tenderness will always be in order, but they are
not incompatible with sincerity.

What is the consequence of silence or dissimu-
lation on the part of earnest and reverent in-
quirers? It is the abandonment of free inquiry
to reckless and profane hands, with such results
as the ^' Comic Life of Christ," which I picked up
in an anti-clerical bookstore at Paris. I heard
Mr. Ingersoll lecture on Genesis. He was very
brilliant, and highly effective, but he destroyed
reverence as well as superstition.

^^Do not pull down, but build up," is the cry.
How can we build upon a site incumbered with
false tradition? All truth, negative as well as
positive, is constructive; no falsehood is. I see
Henry Newman preferred to his brother Francis
on the ground that Henry was organic, and
Francis was not. What did Henry organize?
A house of mediaeval dreams, in which he could



4 IN QUEST OF LIGHT

not force himself to believe without the help of
such an apparatus of self-obscuration as the
'^Grammar of Assent." The ^'Grammar of As-
sent" can only enhance scepticism by its inevitable
fall. Francis Newman, if he did nothing else,
cleared the ground for construction^ and he helped
to lay firmly the foundation of all genuine faith,
thorough-going confidence in Truth.

The three eminent clergymen, it is to be feared,
are sliding down a slippery incline, on which no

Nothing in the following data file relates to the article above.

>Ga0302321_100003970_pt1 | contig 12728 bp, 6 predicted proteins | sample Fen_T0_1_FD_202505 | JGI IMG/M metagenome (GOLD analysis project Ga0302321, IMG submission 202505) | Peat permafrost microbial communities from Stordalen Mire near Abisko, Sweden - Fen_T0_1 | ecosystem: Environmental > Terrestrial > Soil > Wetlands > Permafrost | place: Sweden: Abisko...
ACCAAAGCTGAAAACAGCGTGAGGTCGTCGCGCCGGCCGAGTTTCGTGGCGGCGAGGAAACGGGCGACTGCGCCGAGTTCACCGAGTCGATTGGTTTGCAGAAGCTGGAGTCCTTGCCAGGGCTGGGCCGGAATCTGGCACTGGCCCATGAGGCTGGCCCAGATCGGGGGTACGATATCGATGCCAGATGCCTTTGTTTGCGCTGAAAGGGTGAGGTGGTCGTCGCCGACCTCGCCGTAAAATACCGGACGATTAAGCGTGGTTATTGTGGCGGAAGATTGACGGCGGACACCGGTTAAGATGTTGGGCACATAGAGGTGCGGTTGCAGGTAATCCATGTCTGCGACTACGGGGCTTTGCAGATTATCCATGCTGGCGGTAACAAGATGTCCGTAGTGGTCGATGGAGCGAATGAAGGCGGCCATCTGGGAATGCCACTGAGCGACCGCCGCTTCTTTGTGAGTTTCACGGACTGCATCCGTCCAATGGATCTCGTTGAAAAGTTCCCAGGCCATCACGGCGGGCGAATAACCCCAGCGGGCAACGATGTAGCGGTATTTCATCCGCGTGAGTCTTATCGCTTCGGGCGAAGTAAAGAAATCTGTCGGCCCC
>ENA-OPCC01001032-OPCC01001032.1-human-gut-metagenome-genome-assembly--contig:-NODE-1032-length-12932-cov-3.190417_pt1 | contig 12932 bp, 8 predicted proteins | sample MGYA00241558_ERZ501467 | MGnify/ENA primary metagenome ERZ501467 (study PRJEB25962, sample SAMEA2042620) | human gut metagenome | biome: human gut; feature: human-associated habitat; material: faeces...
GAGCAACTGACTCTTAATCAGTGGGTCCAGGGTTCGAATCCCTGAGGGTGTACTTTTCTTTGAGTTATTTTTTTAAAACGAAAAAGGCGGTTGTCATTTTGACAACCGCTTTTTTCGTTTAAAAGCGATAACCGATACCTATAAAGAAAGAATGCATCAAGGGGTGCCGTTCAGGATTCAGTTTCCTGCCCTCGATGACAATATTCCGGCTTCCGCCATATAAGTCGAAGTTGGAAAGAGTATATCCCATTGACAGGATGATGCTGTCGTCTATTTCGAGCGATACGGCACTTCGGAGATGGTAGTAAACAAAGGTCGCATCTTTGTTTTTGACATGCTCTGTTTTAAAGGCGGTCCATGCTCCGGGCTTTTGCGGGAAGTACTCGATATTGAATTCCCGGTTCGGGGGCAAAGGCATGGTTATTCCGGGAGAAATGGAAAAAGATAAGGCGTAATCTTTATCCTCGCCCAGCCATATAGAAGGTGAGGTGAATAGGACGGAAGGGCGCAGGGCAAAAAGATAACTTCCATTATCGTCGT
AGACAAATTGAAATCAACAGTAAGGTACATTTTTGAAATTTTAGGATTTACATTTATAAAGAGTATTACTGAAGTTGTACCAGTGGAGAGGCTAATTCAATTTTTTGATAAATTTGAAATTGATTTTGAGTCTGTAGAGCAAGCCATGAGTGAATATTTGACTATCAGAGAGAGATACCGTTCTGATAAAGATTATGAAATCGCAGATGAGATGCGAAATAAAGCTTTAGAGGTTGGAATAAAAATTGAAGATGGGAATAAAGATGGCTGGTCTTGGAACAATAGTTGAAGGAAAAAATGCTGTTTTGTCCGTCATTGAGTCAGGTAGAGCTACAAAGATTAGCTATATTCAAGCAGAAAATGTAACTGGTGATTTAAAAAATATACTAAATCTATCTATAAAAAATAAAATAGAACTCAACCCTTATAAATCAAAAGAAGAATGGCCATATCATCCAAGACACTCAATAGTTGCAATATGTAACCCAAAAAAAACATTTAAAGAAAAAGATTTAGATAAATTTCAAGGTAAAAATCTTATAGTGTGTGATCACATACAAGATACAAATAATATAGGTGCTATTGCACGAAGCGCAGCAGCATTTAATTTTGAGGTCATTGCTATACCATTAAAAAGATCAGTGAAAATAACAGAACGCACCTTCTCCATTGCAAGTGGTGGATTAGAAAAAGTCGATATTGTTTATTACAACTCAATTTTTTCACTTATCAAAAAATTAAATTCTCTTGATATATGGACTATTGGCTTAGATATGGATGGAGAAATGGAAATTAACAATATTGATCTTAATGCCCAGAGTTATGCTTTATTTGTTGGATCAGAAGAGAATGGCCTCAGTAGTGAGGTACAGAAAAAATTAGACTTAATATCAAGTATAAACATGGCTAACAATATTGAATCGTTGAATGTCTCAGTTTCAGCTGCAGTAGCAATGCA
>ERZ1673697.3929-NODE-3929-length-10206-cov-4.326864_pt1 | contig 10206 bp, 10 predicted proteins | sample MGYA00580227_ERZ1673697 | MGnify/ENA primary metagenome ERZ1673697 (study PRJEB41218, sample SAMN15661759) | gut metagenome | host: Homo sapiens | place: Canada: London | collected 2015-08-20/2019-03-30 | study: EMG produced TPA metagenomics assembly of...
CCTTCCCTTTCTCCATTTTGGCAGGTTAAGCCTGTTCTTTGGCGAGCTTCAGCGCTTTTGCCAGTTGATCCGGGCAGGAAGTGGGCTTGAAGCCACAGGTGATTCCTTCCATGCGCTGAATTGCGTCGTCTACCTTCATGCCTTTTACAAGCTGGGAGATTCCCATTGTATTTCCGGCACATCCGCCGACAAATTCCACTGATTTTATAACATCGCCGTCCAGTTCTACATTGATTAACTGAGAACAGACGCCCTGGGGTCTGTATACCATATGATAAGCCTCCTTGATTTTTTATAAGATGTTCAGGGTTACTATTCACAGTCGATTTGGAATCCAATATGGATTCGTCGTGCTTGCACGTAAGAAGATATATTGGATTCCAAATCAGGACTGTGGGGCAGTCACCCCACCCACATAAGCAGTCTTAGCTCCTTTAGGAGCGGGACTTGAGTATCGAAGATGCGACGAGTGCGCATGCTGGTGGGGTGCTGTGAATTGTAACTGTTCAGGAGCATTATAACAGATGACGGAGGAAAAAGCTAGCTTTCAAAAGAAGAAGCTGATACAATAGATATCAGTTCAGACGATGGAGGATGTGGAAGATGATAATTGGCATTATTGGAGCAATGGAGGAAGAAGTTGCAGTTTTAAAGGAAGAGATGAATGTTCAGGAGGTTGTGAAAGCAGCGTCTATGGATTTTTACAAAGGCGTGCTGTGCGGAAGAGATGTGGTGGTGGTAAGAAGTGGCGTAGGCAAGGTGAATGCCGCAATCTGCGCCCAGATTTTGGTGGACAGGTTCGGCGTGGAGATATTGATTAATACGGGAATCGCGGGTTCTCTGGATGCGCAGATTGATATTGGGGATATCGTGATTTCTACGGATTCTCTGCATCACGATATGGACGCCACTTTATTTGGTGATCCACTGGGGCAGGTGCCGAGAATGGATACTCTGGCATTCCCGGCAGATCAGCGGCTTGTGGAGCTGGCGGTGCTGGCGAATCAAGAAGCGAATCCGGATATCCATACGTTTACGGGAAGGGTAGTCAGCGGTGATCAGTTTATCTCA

permanent foothold is to be found.

January, 1896.



II

THE IMMORTALITY OF THE SOUL

The theological discussion carried on in the
Sun, apparently by practical men anxious to
arrive at truth, has been in that respect more
interesting than the discussions of professional
theologians. One of the subjects was the validity
of the evidence for a future life, which Johnson,
orthodox as he was, could not help feeling to be
defective. It is a question not only profoundly
interesting, but intensely practical, as well in its
social as in its religious bearing. Without a
belief in consequences of conduct beyond the
present life, moral responsibility in the full sense
of the term can hardly exist. Apart from indi-
vidual interest there can only be social respon-
sibility, which would hardly control the unsocial
and selfish natures, whereof there are not a few.
The cultivation of character, independently of
present social requirements, would lose its object,
since the best of characters formed by lifelong

5



6 IN QUEST OF LIGHT

effort and self-denial would, equally with that